How to Drain a Toilet

A fully-installed toilet

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The question of how to drain a toilet perplexes many homeowners, and with good reason. This fixture has water flowing through it all the time and is connected to a very large drain pipe, but it's not built with a system for getting all of the water out of the bowl—or even the tank. The best method sometimes depends on whether the toilet is stopped up or not. 

When emptying a toilet bowl, it's important to get all of the water out of the trap (a cavity just beyond the hole in the bottom of the bowl that contains water at all times). You can usually empty the trap through the hole, but in any case, be aware that there might be residual water inside the base. 

  • 01 of 06

    Turn Off Water Valve and Flush

    The first step to draining a toilet is to turn off the water supply and flush. This removes most of the water from the tank and the bowl. However, you should do this only if the toilet is not clogged.  

    1. Locate the shutoff valve (usually with a football-shaped handle) on the waterline below or behind the toilet.
    2. Turn the handle clockwise until it stops.
    3. Flush the toilet, holding down the flush lever until the tank is as empty as possible. 
    4. Sponge out the remaining water in the tank, if desired, then use one of the following techniques to drain the toilet bowl completely. 
  • 02 of 06

    Plunge Out the Water

    Plunging a toilet

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    Plunging helps remove the water from the toilet bowl whether it is stopped up or not. The plunging motion pushes the water out of the bowl, through the trap, and down the drain.

    1. Shut off the water supply to the toilet by closing the stop valve located on the water line below or behind the toilet.
    2. Plunge over the hole in the bowl to get most of the water out of the bowl.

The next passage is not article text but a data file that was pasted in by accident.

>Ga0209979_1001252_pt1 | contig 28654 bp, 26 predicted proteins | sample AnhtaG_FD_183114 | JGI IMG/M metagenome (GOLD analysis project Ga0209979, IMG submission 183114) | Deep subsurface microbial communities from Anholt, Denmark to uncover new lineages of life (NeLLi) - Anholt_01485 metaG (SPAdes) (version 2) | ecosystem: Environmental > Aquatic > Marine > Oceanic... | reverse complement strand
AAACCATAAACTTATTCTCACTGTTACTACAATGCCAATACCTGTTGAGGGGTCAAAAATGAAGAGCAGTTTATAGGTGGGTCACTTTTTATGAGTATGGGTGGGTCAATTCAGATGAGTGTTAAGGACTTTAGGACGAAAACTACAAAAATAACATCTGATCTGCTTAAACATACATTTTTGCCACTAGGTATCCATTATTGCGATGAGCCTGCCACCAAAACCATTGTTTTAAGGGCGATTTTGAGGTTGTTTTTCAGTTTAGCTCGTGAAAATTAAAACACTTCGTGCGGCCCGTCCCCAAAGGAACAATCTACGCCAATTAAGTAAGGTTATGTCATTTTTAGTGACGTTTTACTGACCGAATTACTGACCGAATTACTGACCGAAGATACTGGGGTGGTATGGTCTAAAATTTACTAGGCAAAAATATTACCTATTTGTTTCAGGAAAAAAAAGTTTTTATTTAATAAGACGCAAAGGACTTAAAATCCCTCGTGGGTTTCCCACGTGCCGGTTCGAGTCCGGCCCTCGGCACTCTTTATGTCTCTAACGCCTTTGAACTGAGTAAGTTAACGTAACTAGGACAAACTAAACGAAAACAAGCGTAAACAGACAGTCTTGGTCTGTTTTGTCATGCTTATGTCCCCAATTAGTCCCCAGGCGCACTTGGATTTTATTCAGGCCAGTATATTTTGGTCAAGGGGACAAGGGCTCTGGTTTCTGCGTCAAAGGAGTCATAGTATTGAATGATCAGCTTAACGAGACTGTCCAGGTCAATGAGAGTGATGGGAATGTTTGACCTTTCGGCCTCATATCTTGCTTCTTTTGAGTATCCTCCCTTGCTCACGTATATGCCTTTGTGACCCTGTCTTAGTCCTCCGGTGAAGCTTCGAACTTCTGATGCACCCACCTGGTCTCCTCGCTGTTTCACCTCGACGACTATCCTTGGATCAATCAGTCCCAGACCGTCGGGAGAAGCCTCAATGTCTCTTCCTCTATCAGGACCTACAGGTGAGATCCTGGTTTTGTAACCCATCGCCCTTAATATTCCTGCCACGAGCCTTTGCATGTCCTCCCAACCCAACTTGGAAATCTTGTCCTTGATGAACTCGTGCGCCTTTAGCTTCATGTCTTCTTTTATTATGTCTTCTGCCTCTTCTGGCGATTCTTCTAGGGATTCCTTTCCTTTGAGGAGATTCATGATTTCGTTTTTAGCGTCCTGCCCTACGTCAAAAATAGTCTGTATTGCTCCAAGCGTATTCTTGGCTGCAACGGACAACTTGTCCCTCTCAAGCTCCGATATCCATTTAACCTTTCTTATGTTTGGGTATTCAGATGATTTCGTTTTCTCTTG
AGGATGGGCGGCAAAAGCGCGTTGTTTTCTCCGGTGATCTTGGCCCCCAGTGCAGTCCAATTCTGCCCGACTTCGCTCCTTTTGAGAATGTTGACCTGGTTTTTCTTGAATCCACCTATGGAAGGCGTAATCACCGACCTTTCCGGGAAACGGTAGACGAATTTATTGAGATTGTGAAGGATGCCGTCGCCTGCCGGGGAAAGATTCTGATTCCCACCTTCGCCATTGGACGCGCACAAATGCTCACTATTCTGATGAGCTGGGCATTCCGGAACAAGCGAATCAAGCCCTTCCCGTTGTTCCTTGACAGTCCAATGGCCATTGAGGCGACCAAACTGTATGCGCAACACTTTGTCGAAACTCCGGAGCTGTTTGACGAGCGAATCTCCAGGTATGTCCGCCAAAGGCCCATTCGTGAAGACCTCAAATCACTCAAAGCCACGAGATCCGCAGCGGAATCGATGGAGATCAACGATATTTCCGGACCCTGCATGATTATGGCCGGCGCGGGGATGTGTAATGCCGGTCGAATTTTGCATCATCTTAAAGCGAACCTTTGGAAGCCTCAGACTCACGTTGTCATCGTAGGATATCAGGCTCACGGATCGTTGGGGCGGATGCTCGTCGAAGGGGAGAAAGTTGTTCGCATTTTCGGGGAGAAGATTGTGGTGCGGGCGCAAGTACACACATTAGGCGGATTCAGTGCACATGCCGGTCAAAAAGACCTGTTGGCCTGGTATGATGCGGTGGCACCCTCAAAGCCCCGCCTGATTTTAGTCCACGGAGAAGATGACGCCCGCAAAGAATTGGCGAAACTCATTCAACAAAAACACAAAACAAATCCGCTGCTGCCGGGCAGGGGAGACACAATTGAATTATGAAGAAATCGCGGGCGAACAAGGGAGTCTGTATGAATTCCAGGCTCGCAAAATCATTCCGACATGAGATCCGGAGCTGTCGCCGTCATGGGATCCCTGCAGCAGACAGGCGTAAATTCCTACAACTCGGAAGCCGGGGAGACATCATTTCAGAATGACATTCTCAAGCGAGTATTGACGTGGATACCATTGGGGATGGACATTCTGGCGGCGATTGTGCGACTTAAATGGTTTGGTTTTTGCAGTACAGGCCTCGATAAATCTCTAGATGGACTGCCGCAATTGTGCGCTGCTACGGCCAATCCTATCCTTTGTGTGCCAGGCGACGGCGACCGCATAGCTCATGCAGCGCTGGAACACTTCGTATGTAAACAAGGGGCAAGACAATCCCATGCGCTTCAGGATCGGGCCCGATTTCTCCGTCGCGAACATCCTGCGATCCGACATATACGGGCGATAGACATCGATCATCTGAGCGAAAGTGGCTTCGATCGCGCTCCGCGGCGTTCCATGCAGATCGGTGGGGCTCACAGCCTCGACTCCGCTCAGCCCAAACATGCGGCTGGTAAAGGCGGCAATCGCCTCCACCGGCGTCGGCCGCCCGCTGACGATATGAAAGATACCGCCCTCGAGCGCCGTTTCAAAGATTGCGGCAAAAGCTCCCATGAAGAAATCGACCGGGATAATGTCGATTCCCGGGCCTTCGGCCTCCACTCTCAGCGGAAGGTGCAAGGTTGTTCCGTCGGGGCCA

3. Gradually flush the water from the tank into the bowl. Once you've depressed the flush lever, you can stop the flow of water from the tank by pushing down the flapper, the round rubber trap door at the bottom center of the tank. 
    4. Plunge again, as needed, to remove the remaining water from the bowl.  
  • 03 of 06

    Siphon Out the Water

    Siphoning requires a short, flexible hose that you don't mind getting dirty. This is also a good job for rubber gloves because you have to dip one hand into the toilet water. This method is effective only if there is no paper or other material in the bowl.

    1. Fill up the hose completely with water from a sink or tub, then plug both ends with your thumbs so that no water escapes (this allows air in and breaks the siphon). 
    2. Set one end of the hose into the toilet bowl, and direct the other end into a bucket so that the bucket end is lower than the bowl.
    3. Release your thumbs from both ends. The water will begin draining and will continue as long as you keep the bowl end submerged in water and keep the bucket end lower than the bowl. 
  • 04 of 06

    Bail Out the Water

    A cup or small bowl works for bailing water out of a toilet bowl. A small cup or even the cap from a can of hairspray or spray paint can reach low enough to get the majority of the water. The cup should be able to reach into the hole of the bowl to empty water from the trap.

    Continue to 5 of 6 below.
  • 05 of 06

    Sponge Out the Water

    A large, absorbent sponge removes all of the water from a toilet bowl and tank surprisingly quickly. It fits around everything in the tank and down into the bowl to remove the water from the trap. Wear rubber gloves and squeeze the sponged water into a bucket. 

  • 06 of 06

    Vacuum Out the Water

    A wet-dry vac makes quick work of draining a toilet but is recommended only if the toilet water is clean. Make sure to remove the filter in the vacuum (to prepare it for "wet" mode) and be careful not to overfill the vacuum bin with water. You don't want to go sloshing through the house with a heavy bin full of toilet water.